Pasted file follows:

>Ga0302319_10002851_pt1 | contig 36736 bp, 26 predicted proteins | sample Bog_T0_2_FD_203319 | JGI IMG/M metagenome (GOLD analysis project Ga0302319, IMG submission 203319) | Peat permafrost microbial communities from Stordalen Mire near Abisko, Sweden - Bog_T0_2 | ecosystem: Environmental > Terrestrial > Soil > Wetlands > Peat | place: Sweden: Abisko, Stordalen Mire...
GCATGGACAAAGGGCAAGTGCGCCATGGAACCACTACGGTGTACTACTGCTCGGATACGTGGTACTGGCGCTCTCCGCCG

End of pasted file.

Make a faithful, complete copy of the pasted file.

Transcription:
>Ga0302319_10002851_pt1 | contig 36736 bp, 26 predicted proteins | sample Bog_T0_2_FD_203319 | JGI IMG/M metagenome (GOLD analysis project Ga0302319, IMG submission 203319) | Peat permafrost microbial communities from Stordalen Mire near Abisko, Sweden - Bog_T0_2 | ecosystem: Environmental > Terrestrial > Soil > Wetlands > Peat | place: Sweden: Abisko, Stordalen Mire...
GCATGGACAAAGGGCAAGTGCGCCATGGAACCACTACGGTGTACTACTGCTCGGATACGTGGTACTGGCGCTCTCCGCCG